At the University of Washington, Neel Bhatt is an assistant professor of otolaryngology. This article first appeared on The Conversation.
I frequently record my patients speaking as a surgeon who specializes in treating people with vocal difficulties. These recordings are helpful to me. They allow me to follow minor changes in their voices from a visit to visit, allowing me to determine if surgery or voice treatment improved their voices.
Nonetheless, I’m astonished by how challenging these sessions may be for my patients. When they hear their voice repeated back to them, many people get noticeably uncomfortable.
Wincing, they question aloud, “Do I sound like that?”
(Of course, you do.)
Some people grow so agitated that they refuse to listen to the tape at all, let alone go over the tiny changes I’d want to point out.
The discomfort we feel when we hear our voices on recordings is most likely due to a combination of physiology and psychology.
For starters, the sound from an audio recording is conveyed to your brain differently than the sound you make when you talk.
Sound flows through the air and into your ears when you listen to a recording of your voice, which is known as “air conduction.” The eardrum and tiny ear bones quiver in response to sound. The sound vibrations are subsequently sent to the cochlea, which excites nerve axons, eventually transferring the auditory information to the brain.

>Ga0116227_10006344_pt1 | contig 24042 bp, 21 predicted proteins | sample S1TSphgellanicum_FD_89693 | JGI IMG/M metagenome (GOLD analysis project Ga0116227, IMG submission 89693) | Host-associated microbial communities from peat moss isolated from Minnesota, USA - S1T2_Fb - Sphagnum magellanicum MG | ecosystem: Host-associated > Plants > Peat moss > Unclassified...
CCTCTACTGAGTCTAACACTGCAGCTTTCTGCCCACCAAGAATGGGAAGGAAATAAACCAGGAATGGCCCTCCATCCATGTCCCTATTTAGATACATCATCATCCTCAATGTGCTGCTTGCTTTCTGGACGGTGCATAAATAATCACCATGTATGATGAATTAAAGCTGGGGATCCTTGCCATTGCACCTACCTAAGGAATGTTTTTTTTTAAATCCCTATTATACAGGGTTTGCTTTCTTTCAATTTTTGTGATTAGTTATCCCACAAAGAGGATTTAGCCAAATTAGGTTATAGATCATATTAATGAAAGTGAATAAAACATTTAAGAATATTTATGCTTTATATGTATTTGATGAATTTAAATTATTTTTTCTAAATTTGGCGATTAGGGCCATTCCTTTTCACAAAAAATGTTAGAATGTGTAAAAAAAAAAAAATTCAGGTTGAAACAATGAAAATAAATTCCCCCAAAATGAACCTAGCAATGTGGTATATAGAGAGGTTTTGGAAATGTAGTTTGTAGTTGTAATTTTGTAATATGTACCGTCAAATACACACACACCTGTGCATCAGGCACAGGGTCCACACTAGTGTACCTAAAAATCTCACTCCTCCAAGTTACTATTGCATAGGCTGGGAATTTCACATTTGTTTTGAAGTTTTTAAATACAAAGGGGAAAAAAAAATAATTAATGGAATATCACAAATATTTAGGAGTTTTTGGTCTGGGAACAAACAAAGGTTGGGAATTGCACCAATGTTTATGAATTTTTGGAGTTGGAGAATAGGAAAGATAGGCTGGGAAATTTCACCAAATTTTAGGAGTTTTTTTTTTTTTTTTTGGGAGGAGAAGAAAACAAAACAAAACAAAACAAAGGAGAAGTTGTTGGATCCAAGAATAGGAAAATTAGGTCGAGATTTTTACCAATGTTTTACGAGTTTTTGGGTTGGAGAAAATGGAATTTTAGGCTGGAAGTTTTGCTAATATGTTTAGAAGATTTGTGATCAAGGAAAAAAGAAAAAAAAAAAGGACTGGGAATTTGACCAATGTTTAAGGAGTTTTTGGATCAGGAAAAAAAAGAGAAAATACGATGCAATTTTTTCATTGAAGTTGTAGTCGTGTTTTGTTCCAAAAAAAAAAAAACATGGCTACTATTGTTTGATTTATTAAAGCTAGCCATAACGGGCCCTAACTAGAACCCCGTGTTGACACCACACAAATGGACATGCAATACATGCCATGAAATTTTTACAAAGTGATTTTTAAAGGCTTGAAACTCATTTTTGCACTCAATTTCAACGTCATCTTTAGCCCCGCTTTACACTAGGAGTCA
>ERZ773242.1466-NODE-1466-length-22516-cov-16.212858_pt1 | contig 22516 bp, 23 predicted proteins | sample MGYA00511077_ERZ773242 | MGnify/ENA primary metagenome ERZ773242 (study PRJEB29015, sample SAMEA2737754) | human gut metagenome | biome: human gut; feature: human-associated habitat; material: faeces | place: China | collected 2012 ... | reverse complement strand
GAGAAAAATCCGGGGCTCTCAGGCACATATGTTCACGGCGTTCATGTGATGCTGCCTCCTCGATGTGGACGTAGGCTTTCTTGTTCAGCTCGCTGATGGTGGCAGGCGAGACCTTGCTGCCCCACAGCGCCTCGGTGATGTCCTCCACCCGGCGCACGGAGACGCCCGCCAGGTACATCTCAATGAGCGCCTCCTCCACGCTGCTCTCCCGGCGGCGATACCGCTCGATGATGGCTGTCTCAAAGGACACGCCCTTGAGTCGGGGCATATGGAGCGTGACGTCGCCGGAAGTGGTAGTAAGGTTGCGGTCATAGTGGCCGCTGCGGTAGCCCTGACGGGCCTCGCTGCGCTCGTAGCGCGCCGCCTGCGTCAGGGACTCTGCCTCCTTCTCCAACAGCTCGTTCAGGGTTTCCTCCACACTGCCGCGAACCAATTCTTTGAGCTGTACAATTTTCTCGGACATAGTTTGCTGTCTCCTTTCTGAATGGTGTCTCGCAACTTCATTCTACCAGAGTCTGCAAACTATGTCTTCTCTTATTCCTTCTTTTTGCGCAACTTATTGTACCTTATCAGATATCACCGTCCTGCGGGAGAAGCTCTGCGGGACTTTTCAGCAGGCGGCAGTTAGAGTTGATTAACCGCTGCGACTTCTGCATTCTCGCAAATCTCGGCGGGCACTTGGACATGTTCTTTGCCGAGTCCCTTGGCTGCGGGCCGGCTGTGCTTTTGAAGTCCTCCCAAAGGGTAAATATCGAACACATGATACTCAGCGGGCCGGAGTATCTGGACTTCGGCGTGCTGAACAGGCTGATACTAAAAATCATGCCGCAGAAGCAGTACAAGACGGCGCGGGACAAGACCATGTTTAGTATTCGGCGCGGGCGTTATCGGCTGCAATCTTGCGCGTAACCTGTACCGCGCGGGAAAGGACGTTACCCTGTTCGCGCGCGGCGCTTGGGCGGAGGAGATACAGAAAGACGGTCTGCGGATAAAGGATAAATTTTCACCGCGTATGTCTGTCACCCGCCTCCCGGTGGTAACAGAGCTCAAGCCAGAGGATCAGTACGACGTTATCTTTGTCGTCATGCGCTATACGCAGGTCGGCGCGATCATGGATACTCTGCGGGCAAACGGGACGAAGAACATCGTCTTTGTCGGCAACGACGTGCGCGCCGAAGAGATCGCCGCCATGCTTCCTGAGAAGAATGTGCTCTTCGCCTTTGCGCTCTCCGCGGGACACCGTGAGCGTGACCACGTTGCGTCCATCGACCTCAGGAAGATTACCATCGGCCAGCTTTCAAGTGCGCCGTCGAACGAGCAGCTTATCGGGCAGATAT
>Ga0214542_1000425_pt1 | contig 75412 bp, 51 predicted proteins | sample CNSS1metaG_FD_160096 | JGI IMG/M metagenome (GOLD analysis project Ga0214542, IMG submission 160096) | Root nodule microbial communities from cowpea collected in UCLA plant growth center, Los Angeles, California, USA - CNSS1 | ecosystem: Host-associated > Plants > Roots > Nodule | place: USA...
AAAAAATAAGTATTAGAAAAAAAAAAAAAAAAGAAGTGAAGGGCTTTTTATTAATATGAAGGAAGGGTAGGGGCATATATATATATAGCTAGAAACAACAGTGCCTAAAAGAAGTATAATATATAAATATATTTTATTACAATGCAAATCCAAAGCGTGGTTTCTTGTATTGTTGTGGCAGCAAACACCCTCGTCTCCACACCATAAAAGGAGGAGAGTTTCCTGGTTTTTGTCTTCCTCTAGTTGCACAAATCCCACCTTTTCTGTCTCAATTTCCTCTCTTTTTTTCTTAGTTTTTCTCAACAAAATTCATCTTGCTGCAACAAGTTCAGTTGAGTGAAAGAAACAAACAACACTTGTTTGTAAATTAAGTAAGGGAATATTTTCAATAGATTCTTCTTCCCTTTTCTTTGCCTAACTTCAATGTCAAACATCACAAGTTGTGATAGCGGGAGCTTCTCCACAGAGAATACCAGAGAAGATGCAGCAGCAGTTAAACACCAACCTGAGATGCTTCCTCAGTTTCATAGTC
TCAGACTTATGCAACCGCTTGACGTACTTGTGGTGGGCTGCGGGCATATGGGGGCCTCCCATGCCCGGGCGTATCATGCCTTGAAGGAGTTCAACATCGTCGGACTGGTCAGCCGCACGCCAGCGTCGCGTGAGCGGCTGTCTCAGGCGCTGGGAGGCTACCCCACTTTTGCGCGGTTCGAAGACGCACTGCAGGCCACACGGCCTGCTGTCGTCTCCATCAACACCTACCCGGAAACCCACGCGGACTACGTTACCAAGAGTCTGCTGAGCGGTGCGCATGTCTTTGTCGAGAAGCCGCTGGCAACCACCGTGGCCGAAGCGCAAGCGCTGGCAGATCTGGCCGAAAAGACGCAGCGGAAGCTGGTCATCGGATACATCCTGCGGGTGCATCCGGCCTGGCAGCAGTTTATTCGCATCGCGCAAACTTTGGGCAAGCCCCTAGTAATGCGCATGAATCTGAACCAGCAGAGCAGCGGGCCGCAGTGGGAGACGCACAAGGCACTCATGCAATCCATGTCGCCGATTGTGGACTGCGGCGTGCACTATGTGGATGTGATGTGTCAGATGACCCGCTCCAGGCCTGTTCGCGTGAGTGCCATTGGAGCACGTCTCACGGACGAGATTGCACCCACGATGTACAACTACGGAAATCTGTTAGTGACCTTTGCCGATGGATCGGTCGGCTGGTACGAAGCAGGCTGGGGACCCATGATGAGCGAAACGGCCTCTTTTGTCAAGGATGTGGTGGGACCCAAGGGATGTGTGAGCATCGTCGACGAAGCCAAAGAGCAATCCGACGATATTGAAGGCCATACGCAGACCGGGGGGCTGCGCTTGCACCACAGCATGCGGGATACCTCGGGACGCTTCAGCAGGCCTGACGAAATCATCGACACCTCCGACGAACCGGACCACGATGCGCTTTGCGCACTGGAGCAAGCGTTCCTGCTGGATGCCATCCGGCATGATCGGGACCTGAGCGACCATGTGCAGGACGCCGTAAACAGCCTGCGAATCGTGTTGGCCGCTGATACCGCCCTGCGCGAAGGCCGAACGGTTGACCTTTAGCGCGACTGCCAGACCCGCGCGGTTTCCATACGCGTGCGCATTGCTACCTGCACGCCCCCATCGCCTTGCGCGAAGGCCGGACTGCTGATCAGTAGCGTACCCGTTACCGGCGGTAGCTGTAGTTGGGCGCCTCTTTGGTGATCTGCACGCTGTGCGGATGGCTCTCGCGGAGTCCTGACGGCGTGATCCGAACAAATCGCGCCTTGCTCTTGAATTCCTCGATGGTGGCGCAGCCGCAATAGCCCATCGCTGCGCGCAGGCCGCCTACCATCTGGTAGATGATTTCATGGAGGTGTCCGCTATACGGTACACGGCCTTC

When you talk, though, the sound of your voice travels to the inner ear differently. While some sound is carried by air conduction, the most sound is internally carried straight via the bones of your skull. When you talk, you hear your voice owing to a combination of external and internal conduction, with internal bone conduction boosting the lower frequencies.
As a result, when individuals talk, they believe their voice to be deeper and more prosperous. In comparison, the recorded voice might sound thinner and higher-pitched, which many people find repulsive.
There’s another reason why hearing a recording of your voice is so unsettling. It’s a fresh voice, one that reveals a gap between your self-perception and reality. This mismatch can be problematic since your voice is distinct and a vital part of your self-identity. You suddenly understand that others have been hearing something different all along.
Although we may appear to others to sound more like our recorded voice, I believe the reason so many of us squirm when we hear it is not because the recorded voice is inherently worse than our perceived voice. We’re simply more accustomed to hearing ourselves speak in a specific way.
In a 2005 research, people with vocal issues were asked to score their voices after hearing recordings of them. The agents were also rated by therapists. The researchers discovered that patients tended to give their recorded voices a lower rating compared to professionals’ objective judgments.
So, if the voice in your brain berates the voice on the other end of a recording device, it’s most likely your inner critic overreacting—and you’re judging yourself too severely.